15. English, class and neoliberalism in South Korea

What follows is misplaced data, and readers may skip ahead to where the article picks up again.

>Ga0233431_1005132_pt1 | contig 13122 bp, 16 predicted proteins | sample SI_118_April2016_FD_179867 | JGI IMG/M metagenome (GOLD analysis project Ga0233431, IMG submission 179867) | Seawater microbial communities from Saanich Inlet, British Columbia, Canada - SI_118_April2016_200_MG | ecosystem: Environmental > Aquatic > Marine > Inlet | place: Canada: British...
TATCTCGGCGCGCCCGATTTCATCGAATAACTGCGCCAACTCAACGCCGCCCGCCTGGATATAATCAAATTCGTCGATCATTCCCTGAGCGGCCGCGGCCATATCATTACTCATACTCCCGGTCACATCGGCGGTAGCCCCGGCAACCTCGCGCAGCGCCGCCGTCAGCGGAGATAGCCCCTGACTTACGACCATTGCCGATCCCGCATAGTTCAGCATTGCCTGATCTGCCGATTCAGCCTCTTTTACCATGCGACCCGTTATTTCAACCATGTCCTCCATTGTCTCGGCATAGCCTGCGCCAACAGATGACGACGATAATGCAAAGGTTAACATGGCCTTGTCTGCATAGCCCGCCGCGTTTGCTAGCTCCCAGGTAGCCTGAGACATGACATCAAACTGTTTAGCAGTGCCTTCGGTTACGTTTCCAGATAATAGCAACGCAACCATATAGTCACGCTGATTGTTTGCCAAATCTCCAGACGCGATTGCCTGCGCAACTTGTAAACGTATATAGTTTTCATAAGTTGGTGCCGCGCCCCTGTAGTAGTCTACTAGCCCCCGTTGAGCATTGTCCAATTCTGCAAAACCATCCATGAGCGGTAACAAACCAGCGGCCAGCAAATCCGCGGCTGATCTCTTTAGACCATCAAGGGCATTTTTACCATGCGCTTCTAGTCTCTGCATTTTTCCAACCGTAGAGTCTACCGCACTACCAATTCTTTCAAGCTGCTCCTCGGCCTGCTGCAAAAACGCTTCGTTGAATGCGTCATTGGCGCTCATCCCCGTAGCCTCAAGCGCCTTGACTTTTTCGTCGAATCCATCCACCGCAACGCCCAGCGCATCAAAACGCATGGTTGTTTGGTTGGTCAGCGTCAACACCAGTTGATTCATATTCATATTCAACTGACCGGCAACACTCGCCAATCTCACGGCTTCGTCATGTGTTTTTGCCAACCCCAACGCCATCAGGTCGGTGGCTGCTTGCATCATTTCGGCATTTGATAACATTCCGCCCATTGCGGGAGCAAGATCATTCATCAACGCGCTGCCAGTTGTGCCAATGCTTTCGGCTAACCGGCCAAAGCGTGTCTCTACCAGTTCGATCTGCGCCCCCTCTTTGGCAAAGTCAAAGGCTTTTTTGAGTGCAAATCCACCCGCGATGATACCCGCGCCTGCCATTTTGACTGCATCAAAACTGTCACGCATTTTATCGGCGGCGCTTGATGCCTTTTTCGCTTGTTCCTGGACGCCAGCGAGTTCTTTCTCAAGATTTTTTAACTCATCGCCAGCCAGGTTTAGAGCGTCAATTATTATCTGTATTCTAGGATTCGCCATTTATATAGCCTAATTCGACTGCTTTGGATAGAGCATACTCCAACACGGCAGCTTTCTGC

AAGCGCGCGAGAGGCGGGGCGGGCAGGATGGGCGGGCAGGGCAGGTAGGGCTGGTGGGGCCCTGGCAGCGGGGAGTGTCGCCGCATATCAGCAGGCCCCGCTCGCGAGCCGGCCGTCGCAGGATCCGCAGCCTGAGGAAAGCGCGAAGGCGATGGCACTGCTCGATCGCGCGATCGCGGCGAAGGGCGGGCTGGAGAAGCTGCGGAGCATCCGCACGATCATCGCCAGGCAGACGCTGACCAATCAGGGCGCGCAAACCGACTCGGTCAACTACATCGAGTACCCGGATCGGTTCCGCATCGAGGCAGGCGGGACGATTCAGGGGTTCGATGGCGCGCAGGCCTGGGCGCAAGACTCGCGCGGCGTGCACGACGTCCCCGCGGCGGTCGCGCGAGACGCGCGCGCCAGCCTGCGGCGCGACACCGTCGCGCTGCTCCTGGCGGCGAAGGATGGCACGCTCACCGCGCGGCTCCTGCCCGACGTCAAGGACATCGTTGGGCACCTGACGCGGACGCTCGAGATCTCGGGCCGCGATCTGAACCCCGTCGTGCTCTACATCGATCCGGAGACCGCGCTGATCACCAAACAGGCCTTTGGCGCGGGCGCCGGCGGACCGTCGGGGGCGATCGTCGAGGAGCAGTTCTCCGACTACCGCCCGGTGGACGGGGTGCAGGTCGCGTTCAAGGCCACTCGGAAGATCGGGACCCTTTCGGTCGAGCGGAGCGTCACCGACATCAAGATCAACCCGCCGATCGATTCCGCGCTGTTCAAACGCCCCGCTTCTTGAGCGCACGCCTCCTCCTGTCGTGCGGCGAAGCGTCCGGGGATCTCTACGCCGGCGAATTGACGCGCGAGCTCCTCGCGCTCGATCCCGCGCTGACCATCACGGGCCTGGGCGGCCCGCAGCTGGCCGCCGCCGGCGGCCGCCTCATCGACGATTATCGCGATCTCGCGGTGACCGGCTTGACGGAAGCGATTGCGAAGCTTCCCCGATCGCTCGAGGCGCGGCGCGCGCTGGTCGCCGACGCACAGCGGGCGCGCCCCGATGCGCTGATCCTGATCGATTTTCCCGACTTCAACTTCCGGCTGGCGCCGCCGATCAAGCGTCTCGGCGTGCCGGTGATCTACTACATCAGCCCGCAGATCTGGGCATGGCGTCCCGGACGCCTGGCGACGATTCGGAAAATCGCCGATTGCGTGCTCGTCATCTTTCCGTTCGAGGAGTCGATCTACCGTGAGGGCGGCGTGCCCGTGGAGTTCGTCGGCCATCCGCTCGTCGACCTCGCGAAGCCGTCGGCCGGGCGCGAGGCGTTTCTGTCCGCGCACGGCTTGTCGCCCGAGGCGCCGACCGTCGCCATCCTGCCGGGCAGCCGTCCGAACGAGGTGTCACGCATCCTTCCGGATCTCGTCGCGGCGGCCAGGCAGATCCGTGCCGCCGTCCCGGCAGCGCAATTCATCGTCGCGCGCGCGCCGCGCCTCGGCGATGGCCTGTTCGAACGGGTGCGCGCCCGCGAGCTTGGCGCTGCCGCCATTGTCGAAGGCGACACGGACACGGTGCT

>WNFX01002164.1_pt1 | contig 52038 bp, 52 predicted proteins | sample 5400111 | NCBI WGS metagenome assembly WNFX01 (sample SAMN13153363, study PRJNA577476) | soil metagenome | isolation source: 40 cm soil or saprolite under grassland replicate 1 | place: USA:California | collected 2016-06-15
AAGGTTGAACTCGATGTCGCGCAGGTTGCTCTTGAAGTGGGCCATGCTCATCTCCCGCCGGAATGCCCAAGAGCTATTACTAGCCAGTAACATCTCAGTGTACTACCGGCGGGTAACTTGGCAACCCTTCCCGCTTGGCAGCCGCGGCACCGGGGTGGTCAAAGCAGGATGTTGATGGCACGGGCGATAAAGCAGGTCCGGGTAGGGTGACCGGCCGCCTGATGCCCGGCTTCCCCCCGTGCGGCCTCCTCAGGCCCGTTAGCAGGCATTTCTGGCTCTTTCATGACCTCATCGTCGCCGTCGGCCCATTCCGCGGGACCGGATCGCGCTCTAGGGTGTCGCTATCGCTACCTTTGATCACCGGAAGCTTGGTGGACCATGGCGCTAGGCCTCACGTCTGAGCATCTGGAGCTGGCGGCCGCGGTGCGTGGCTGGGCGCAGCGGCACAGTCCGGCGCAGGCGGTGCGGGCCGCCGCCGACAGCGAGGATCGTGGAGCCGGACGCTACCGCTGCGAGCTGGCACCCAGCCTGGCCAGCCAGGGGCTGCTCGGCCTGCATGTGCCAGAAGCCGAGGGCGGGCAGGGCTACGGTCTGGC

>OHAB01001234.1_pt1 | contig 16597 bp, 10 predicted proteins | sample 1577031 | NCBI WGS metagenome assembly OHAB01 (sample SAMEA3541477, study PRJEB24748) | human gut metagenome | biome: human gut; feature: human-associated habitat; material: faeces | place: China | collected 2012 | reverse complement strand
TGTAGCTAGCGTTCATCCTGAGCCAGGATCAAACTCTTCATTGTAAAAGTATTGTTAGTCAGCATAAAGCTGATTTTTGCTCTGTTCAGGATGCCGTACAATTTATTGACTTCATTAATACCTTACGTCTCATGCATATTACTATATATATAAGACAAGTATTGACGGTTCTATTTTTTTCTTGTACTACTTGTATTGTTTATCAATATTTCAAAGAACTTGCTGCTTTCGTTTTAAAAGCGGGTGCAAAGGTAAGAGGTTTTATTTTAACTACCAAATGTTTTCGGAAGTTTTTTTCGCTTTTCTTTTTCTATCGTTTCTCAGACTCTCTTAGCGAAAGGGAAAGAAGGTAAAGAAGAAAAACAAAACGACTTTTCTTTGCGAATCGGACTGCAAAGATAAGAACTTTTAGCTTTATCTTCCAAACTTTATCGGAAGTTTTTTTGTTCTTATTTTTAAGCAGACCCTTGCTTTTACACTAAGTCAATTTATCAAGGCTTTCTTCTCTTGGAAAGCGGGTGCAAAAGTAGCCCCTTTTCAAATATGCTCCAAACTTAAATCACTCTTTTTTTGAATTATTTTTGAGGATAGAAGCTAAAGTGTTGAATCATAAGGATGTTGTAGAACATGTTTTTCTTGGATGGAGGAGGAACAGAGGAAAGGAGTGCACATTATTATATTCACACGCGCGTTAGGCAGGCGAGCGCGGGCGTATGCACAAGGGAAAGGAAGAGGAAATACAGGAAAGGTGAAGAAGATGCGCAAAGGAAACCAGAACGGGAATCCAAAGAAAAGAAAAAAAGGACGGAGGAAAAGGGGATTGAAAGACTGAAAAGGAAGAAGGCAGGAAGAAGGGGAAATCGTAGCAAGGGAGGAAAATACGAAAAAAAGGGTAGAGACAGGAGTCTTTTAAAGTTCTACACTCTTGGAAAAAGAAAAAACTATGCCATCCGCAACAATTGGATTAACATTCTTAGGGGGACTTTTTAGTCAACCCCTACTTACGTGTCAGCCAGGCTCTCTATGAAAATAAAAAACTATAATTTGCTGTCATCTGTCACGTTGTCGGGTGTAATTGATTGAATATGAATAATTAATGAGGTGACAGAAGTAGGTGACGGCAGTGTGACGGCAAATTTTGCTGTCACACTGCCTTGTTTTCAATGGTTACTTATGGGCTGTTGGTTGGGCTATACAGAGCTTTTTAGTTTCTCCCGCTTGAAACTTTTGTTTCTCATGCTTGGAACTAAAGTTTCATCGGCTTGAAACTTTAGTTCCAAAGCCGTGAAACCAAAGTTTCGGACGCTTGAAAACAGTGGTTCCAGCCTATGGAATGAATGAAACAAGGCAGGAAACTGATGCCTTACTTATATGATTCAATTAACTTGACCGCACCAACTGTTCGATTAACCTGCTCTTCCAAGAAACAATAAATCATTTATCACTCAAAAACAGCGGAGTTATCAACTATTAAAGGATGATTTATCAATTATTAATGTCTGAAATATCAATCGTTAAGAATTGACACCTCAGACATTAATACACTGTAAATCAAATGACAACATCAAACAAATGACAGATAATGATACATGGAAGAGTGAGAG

English is deeply embedded within recent neoliberal projects of social reformation in South Korea, becoming a central topic of contention in the controversial educational reforms of the Lee Myung-bak regime (2008–2012). It figured prominently in various changes to the Korean education system pursued by the Lee administration under the name of greater competitiveness, such as increasing English immersion instruction in public schools and opening greater number of special purpose high schools where English language skills are highlighted. Lee’s policies on the one hand aimed to cater to middle-class parents’ desire for better educational opportunities that drive the Korean education fever; but on the other hand, they also fueled that very desire by inserting English into a neoliberal social order and imbuing it with cultural significance. Here, the indexical nature of language – how “good English” comes to be interpreted as embodied evidence of not only one’s educational attainment but also one’s previous transnational trajectories, thus positioning the speaker as an experienced cosmopolitan well prepared for “global competition” – plays a central role, as it naturalizes and justifies the classed nature of neoliberal projects despite continued contestation and debate.